One of the main aims of Refugee Hosts’ research has been ‘to reframe debates about the roles and experiences of local communities and refugees in contexts of conflict-induced displacement.’ In particular, through developing a ‘more nuanced understanding of the challenges and opportunities that arise when local communities engage in activities designed to enhance the quality of life of displaced populations,’ the research aimed to ‘inform the development of policy, practice and service provision at local, national and international levels.’ To this end, Refugee Hosts’ Principal Investigator, Co-Investigators and writer in residence have undertaken a number of public engagement activities on screen, radio and within public spaces to ensure the findings of our research are disseminated as widely as possible.
Watch the accompanying videos developed alongside our end of project Research Notes.
Refugee Hosts Relationality
Local Faith Community Responses
Understanding Local Responses to Displacement
Histories and Narratives of Displacement
Critical Approaches to Voice and Writing in Displacement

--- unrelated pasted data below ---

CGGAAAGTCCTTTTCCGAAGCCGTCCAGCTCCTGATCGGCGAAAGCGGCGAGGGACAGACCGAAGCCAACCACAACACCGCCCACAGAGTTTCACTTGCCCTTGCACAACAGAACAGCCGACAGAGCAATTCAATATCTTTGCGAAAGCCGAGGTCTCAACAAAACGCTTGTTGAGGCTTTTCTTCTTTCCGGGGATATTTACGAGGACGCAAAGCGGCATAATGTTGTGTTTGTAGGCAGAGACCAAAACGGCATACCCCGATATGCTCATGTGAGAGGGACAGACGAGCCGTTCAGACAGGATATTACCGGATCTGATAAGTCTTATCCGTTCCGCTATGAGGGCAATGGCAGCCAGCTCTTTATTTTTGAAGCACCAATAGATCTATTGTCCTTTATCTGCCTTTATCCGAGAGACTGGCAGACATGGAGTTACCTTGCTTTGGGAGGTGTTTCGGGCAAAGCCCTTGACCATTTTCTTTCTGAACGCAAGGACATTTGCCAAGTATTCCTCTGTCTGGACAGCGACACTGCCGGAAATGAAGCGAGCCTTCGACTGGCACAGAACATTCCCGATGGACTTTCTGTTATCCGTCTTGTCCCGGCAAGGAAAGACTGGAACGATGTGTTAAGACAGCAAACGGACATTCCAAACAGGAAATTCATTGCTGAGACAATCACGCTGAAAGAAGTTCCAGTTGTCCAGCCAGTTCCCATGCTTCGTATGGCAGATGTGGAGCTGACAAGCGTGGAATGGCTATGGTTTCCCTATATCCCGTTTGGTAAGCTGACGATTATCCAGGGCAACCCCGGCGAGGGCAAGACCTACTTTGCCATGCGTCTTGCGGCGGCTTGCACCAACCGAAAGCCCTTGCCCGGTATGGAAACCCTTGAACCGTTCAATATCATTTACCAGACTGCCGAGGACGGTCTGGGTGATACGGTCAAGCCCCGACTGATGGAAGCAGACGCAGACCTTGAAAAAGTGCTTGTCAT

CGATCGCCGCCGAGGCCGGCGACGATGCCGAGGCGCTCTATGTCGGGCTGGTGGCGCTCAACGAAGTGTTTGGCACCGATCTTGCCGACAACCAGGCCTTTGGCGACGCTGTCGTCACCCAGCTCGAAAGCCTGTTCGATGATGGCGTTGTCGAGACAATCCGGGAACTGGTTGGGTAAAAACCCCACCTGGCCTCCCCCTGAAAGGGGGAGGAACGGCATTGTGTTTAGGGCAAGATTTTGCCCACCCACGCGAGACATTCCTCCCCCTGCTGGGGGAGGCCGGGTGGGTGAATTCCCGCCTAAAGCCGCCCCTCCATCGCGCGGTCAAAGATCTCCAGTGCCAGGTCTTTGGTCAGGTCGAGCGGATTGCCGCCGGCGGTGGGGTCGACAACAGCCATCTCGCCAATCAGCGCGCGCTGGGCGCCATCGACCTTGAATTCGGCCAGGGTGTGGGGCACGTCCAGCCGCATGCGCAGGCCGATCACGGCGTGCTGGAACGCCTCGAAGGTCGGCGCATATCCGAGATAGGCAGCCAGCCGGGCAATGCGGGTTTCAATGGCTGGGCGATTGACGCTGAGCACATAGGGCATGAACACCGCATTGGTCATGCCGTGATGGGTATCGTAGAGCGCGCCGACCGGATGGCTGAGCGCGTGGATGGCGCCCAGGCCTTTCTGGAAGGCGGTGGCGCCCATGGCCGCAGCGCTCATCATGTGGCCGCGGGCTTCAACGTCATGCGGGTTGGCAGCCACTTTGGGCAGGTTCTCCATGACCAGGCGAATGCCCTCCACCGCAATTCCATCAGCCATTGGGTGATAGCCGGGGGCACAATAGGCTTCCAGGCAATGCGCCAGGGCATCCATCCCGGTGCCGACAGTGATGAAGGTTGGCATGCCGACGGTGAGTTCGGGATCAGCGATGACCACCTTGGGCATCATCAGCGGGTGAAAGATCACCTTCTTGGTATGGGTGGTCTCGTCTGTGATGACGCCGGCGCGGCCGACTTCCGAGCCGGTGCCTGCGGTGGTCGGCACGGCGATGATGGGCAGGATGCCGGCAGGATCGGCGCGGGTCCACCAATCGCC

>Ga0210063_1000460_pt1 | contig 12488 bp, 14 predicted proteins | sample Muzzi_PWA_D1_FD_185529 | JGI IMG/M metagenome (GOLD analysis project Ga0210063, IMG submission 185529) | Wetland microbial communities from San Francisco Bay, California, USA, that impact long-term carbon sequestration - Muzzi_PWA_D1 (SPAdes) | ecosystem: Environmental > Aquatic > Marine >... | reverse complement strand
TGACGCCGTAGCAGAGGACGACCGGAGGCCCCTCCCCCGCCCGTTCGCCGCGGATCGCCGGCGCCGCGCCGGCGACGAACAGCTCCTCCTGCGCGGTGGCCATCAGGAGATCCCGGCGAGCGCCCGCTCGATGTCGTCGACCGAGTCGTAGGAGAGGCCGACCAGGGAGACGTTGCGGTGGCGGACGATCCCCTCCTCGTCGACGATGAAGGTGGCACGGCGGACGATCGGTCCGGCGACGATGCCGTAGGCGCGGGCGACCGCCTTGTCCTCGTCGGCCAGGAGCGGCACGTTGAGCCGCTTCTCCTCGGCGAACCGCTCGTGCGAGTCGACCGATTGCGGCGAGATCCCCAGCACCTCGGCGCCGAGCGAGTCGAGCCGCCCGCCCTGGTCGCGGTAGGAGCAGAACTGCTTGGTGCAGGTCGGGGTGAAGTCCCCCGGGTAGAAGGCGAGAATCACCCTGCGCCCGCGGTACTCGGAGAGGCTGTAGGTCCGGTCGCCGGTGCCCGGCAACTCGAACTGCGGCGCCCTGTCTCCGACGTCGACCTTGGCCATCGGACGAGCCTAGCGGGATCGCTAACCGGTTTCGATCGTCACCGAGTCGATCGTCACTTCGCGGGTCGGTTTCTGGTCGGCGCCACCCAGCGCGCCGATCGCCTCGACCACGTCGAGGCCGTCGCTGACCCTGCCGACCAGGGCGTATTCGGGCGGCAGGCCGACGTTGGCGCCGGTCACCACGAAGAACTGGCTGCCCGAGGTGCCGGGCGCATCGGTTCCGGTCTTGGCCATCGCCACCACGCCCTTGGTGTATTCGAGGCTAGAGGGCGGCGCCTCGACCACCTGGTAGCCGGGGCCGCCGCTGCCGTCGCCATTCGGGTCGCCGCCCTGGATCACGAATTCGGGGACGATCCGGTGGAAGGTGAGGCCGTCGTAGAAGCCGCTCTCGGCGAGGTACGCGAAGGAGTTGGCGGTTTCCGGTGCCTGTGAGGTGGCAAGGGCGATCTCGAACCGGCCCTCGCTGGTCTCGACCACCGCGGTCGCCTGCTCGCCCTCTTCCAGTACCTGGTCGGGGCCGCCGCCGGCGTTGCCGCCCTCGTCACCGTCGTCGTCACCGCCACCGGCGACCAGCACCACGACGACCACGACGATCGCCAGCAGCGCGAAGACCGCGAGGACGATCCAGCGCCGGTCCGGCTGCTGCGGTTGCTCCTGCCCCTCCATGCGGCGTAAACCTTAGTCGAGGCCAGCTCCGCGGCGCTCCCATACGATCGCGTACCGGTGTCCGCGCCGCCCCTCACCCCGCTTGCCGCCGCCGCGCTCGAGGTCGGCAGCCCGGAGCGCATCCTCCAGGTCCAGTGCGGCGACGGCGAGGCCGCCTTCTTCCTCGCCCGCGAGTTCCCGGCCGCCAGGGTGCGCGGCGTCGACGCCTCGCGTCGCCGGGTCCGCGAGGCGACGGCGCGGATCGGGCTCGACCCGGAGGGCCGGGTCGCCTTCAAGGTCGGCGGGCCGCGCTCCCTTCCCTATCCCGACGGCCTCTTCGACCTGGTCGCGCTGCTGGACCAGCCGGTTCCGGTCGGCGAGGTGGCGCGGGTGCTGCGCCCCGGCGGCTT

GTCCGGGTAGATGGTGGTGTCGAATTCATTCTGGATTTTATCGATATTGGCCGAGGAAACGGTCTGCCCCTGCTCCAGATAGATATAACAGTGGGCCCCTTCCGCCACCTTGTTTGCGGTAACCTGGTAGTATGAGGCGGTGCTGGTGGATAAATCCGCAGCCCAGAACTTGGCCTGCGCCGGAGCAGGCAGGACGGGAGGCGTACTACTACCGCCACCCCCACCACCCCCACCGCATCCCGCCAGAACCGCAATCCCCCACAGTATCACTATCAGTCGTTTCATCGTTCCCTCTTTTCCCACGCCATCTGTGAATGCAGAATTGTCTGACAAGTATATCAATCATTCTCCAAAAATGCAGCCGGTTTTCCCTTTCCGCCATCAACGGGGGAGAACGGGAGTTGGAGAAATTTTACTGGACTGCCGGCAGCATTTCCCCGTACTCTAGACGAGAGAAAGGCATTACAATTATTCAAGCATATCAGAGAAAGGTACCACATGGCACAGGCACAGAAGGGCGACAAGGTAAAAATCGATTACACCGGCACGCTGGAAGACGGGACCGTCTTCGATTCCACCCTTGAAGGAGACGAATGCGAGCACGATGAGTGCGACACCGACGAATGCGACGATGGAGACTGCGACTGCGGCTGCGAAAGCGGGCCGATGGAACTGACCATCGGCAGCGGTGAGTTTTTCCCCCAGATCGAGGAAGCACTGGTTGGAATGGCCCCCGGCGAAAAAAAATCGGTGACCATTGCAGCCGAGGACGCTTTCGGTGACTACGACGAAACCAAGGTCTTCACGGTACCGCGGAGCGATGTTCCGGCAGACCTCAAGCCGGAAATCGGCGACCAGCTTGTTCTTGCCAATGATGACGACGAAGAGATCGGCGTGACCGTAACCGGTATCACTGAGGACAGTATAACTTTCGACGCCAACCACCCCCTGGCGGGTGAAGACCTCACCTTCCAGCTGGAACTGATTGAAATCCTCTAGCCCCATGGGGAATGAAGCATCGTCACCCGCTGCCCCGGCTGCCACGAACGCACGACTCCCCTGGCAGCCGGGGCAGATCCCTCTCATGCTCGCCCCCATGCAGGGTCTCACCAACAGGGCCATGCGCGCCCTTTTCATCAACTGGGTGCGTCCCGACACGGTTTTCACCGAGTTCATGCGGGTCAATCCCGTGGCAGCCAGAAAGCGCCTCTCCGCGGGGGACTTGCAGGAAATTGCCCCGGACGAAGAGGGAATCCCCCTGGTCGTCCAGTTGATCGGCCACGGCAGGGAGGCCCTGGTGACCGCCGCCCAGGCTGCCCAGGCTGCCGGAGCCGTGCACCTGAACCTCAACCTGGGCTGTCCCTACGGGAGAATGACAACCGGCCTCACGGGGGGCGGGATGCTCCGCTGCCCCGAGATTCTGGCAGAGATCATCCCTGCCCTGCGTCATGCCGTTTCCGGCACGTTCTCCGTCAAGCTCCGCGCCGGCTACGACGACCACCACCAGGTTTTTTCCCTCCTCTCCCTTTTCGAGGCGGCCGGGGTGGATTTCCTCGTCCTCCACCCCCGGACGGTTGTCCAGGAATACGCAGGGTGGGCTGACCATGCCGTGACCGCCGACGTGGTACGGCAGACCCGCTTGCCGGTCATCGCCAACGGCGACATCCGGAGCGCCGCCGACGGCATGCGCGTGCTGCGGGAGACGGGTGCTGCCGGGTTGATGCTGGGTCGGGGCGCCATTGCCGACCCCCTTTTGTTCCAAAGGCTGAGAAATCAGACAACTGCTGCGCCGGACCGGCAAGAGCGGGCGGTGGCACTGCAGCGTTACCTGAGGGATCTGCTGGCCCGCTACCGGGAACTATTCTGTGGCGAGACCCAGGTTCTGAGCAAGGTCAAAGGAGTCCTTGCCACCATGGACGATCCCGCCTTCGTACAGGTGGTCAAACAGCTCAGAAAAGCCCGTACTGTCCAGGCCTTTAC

Watch the highlight video of our 2019 International Conference – ‘Without Exception: The politics and poetics of local responses to displacement.’
On 24 and 25 October 2019 Refugee Hosts hosted and live-streamed the Refugee Hosts International Conference, with a series of keynote lectures, panels, roundtables, and artistic interventions exploring themes that are key to our project. You can watch a recording of the live stream here and comment on any of the material on Twitter, by using the hashtag #RHIC19 and tagging @refugeehosts. Below is a brief highlight video spotlighting some of the main themes and speakers.
Watch Prof. Fiddian-Qasmiyeh speak on ‘Refugee-Led Responses to Overlapping Precarity: Views From Northern Lebanon’